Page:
BACK TO EXHIBITIONS 2017
12.12.08 - 25.01.09
Anaisa Franco | Øyvind Mellbye | Aymeric Mansoux & Marloes de Valk | Federico Bonelli & Robert Fisher |
Pall Thayer | aka Bjørn Magnhildøen
How does code dream? What are the dreams of code?
Piksel08 examines the other side of code, an alternative side to a hard-coded reality of work and play. Open hardware and free software project a utopic vision, yet exist within economies of capital, the dream factory of mainstream technology. Within the chance meeting of sewing machine and umbrella on the dissecting table, hardware and software are flattened.
Piksel08: code dreams explores the dreams of this soft machine; bachelors coding for pleasure, reverse engineering paranoiac constructs of the real, automatic coding practice, soft hardware, and everyday magic.
Piksel is an international network and annual event for electronic art and technological freedom. Part workshop, part festival, it is organised in Bergen, Norway, and involves participants from more than a dozen countries exchanging ideas, coding, presenting art and software projects, doing hands-on workshops, evening program of live art performances, interventions in the center of Bergen, and several exhibitions and discussions on the aesthetics and politics of free technologies.
Anaisa Franco (BR)
Expanded Eye is an interactive light sculpture composed by a big transparent eye suspended from the ceiling. The big eye looks to the user, but it’s in fact user’s eye which is projected. The sculpture recognizes the user’s eye blinking and generates an interactive animation based on it. Each blink of the user multiplies the number of eyes in the projection in a fragmented, hexagonal and dislocated way.
Øyvind Mellbye (NOR)
Mellbye’s installation presents a low-resolution electro-mechanical volumetric display. This project wants to question a linear idea of technological development by fusing technology and aesthetics from the past and the future to create the hologram which was first postulated in 1912. The Hologram is controlled by a binary program made by adhesive plastic foil on a loop of sheet metal that is pulled through a mangler past 125 sensors.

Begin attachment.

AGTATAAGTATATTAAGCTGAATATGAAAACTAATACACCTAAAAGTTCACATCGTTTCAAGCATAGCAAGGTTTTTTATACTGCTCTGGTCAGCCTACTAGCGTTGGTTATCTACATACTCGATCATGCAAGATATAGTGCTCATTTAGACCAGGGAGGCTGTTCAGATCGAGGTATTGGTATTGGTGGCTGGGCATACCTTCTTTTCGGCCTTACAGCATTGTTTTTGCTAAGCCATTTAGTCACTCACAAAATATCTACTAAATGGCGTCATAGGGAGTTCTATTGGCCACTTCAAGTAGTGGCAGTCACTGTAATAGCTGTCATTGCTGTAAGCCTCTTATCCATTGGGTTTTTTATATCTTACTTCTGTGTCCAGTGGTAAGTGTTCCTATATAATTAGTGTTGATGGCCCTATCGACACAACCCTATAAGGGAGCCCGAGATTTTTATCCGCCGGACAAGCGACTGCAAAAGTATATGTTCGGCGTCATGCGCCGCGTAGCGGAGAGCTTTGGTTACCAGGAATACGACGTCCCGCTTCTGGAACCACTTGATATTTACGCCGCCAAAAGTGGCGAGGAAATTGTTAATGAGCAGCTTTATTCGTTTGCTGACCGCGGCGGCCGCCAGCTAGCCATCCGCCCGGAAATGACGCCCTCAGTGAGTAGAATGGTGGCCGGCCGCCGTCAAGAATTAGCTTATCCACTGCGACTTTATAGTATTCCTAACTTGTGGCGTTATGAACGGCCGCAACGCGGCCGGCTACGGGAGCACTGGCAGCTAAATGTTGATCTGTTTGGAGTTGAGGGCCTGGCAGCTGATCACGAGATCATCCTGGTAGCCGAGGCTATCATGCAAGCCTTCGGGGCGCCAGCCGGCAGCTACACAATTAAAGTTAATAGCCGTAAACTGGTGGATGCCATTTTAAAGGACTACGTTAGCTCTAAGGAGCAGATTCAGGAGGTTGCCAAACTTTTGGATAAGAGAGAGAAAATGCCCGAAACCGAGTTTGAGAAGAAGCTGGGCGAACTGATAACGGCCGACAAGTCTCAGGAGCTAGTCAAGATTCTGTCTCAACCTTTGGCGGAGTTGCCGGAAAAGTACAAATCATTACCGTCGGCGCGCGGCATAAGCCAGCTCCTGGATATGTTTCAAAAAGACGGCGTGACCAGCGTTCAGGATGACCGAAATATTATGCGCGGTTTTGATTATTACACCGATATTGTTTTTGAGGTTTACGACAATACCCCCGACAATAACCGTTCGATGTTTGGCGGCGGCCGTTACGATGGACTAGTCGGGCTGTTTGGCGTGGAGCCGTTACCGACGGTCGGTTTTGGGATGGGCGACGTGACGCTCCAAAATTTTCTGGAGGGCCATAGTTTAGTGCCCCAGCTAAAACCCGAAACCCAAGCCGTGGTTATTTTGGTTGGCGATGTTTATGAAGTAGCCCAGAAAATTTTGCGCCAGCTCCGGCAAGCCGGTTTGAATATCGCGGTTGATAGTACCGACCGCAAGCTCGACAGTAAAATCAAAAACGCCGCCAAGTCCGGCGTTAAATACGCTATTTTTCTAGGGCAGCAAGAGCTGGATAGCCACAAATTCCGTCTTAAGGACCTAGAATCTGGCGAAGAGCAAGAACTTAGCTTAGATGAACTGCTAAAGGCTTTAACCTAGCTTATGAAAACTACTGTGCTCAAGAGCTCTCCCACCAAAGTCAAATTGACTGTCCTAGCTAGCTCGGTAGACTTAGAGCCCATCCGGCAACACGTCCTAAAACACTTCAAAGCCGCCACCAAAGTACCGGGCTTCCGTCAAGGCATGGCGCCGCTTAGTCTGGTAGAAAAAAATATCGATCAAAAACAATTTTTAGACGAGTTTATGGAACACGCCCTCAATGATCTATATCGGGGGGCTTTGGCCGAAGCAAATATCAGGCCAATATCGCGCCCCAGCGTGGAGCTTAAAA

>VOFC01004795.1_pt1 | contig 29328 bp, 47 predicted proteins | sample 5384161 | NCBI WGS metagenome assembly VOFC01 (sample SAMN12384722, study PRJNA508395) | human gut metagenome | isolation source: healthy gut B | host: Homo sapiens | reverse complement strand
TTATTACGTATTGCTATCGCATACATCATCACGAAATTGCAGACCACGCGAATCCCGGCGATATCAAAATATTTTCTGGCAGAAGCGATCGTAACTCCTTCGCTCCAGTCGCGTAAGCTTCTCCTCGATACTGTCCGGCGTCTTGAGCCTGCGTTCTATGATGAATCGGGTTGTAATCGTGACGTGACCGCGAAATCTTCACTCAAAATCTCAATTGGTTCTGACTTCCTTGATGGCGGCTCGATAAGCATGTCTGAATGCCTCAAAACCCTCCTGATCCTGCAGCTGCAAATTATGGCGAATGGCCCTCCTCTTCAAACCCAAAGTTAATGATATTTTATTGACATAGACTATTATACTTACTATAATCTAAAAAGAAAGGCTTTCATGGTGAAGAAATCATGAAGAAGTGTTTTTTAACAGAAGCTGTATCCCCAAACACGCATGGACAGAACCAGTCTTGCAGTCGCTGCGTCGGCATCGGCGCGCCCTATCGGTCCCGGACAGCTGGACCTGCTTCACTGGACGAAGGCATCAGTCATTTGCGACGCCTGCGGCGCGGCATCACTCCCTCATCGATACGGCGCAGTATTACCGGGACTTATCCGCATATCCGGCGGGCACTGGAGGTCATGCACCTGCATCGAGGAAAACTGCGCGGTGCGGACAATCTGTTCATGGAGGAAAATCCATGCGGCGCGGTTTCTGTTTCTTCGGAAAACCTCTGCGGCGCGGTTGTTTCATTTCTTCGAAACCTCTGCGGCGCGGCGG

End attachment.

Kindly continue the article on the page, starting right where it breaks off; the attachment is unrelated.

Aymeric Mansoux (FR) & Marloes de Valk (NL)
Hello Process! shows a machine doing what it does best: deleting, copying and moving blocks of data. The installation consists solely of a computer and a printer. The computer functions as it usually does, like a black box theater of processes. The only output comes through the printer, giving us clues about the activity inside, while in the background, the raw noise of the machine creates a sound scape, a sonification of this theater of naive computation.
Federico Bonelli (I) & Robert Fisher (USA)
Zeitgeist (freedom in/poetry out)
The Zeitgeist Poetry Machine, or a Pneumolisolemmigraph (wind breaking word writer) is a kind of transformer. The machine reacts when the volume is below a limited value, and an image is taken by a web cam pointing at the words lying on the bottom of a transparent box. This image will be processed by the Pneumolisolemmigraph with a custom designed algorithm using carefully chosen symbolic images, from ancient manuscripts and children drawings.
Pall Thayer (IS)
Exist.pl is an exploration of the metaphysical and ontological qualities of a computer program. It is designed as an intro-spective analysis conducted by the program itself, producing no output in the process. It begins with a Cartesian reduction. Through a traditional version-based evolution of software, a single program is provided with increasingly complex methods for examining and perhaps understanding its own existence and state of being.
aka Bjørn Magnhildøen (NOR)
Gaps (I am from the gaps in my thinking)
Noemata is working with different kinds of e-poetry, e-litera-ture and procedural art.This installation represents a data program that is mixing, remixing and filtering information from the Internet, like mainstream social net communities. When typing the keyboard, the screen will display new and combined fragments of text on the computer screen. In this way the spectator stays in a middle position between the meta world of the Internet and the real life in general, and may reflect over this situation.